TAX EXTENDERS -- (Senate - September 23, 2008)
Mr. McCONNELL. Mr. President, the taxpayer can claim a major accomplishment today. At a time of high economic anxiety, this tax relief extension bill we will be voting on later today encourages greater energy independence and delivers much needed relief to job creators across the country and ensures a much smaller tax bill for millions of American families.
The Senate had been deadlocked on the provisions contained in this bill for a number of months, but in the end, Senators on both sides of the aisle shut out the partisan rancor of the Presidential election, hammered out a compromise, and delivered. The result is a tribute to all the Senators and many staffers on both sides who worked so hard to get us to this point.
This legislation does a number of good things:
It blocks the alternative minimum tax from hitting about 20 million middle-class American families, including 137,000 in Kentucky, from an average tax hike of about $2,000, and it doesn't raise taxes to do it.
It helps American families who are struggling to cover the high cost of a college education by giving single parents and married couples a deduction of between $2,000 and $4,000 for college tuition payments through 2009.
Teachers will continue to get a valuable deduction for educational expenses.
Research and development, the heart of future growth, is also encouraged.
At a time of record-high energy prices, this bill contains a number of incentives for increasing the use of clean energy and decreasing our dependence on Middle East oil. It extends a tax credit for companies that produce renewable energy from wind, solar, and biomass. Domestic carmakers get a new tax credit for investing in plug-in electric cars and trucks. Families that build energy-efficient homes will see substantial savings on their utility bills when they buy energy-efficient freezers, dishwashers, and other energy-efficient, common household appliances. And refineries that process shale or tar sands will also see help--a critical new step in expanding domestic energy exploration and development.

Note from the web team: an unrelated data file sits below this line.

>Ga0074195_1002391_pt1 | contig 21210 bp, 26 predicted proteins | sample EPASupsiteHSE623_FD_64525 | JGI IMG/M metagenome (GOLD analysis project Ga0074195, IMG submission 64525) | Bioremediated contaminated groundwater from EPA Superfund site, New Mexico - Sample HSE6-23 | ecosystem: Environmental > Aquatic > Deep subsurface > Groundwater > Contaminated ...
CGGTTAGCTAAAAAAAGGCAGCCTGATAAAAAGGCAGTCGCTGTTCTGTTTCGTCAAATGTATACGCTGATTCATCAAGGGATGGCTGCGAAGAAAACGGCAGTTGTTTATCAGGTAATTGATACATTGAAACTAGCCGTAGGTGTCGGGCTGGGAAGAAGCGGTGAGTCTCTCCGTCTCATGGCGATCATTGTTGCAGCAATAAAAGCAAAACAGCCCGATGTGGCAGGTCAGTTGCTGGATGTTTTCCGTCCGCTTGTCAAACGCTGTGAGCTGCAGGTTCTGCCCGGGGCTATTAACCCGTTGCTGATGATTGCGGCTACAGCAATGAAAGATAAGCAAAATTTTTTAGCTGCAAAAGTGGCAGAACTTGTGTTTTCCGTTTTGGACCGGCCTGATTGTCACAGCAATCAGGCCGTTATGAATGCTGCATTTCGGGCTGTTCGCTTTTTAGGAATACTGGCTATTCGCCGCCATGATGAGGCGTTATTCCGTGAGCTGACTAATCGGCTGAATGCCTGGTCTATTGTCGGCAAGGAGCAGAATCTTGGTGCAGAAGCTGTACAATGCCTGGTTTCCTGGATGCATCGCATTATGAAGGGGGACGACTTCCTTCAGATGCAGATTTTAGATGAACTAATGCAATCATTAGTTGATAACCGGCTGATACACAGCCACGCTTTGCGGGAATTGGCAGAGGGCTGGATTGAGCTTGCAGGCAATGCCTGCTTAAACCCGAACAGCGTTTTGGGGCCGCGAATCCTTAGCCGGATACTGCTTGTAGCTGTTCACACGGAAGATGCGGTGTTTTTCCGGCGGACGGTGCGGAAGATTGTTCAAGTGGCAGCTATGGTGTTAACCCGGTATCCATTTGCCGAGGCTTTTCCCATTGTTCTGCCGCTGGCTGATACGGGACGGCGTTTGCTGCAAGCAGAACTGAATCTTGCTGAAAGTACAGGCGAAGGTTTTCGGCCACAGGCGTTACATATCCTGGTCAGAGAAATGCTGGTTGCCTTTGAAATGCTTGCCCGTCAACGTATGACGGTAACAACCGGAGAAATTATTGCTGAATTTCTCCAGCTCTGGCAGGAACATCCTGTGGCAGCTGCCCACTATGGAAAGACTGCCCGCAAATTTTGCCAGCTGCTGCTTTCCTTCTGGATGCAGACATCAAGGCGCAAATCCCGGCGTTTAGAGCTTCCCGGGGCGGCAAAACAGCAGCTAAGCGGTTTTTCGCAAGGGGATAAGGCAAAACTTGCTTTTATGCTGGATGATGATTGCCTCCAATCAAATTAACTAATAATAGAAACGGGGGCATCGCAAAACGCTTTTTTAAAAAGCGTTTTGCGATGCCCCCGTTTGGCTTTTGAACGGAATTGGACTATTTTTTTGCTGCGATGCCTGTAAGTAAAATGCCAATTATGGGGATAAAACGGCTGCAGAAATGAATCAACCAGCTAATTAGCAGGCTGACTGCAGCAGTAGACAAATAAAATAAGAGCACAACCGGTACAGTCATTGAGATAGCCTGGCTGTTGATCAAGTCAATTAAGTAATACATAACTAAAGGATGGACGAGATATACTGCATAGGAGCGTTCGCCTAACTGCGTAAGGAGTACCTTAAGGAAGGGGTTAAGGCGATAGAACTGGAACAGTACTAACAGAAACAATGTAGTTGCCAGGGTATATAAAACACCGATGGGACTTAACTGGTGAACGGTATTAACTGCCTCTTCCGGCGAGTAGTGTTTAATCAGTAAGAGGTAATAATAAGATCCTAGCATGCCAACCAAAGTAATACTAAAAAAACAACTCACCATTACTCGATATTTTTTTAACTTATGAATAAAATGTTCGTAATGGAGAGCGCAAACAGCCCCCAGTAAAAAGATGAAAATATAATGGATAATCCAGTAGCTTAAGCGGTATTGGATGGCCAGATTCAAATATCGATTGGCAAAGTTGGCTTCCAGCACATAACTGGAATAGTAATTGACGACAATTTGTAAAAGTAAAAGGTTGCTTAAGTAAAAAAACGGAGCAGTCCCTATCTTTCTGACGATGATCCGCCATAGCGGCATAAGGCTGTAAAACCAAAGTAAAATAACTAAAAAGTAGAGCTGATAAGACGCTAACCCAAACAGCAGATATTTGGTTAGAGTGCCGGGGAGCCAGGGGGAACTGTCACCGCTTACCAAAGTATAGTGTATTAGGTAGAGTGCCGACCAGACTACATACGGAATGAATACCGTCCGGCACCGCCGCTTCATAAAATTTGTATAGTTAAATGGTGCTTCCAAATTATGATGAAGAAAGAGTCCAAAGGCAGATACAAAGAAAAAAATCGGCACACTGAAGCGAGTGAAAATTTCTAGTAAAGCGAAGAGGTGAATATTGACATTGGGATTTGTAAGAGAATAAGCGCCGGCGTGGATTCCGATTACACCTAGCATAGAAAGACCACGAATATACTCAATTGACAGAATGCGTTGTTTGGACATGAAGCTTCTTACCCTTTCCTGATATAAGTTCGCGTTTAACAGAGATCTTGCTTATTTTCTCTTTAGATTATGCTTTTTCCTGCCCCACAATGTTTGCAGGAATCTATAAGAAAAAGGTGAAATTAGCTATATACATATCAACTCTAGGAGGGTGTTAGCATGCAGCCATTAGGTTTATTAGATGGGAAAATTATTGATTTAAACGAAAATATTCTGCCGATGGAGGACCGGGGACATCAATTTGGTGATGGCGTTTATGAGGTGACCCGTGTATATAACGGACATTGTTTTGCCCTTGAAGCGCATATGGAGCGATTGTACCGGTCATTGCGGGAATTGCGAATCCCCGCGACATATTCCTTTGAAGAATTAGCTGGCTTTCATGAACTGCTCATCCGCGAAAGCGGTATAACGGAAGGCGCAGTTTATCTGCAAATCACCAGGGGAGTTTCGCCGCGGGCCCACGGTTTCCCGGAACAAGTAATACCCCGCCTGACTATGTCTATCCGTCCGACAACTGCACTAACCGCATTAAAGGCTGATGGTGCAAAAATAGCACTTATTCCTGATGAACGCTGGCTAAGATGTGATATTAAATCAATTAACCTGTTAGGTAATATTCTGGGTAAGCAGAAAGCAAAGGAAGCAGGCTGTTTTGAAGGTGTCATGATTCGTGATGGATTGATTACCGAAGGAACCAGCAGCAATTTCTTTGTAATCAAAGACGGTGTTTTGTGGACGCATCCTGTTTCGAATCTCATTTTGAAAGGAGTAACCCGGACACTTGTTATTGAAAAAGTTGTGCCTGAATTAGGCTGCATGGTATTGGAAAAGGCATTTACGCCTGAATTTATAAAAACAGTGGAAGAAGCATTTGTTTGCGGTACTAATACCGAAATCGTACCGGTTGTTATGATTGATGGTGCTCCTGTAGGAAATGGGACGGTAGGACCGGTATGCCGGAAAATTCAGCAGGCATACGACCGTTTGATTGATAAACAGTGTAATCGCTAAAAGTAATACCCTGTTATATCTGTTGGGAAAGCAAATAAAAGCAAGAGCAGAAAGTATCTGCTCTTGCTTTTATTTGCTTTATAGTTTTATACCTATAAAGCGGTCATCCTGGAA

From a Kentucky standpoint, I recently met with a group of business leaders from west Kentucky who are pursuing a coal-to-liquids refinery in Paducah that could lead to more than 1,100 new jobs for Kentuckians. They viewed extension of the expiring tax incentives for refinery construction as an incredible economic development tool and an important step toward energy independence by using abundant Kentucky coal. And I was happy to help.
Taken together, the tax extenders in this bill amount to more than $100 billion in tax relief for America's workers and job-creating businesses, and they provide much needed certainties for a nation that has faced enough uncertainty in recent weeks by ensuring that this relief stays in place through next year.
This bill was not easy to complete. Both sides had to make major concessions to get a good result. But this is how the Senate works. With this bill, it worked very well, and both sides can take credit. This tax relief will help the American people at a moment when they can truly use the help.
Mr. President, I yield the floor.
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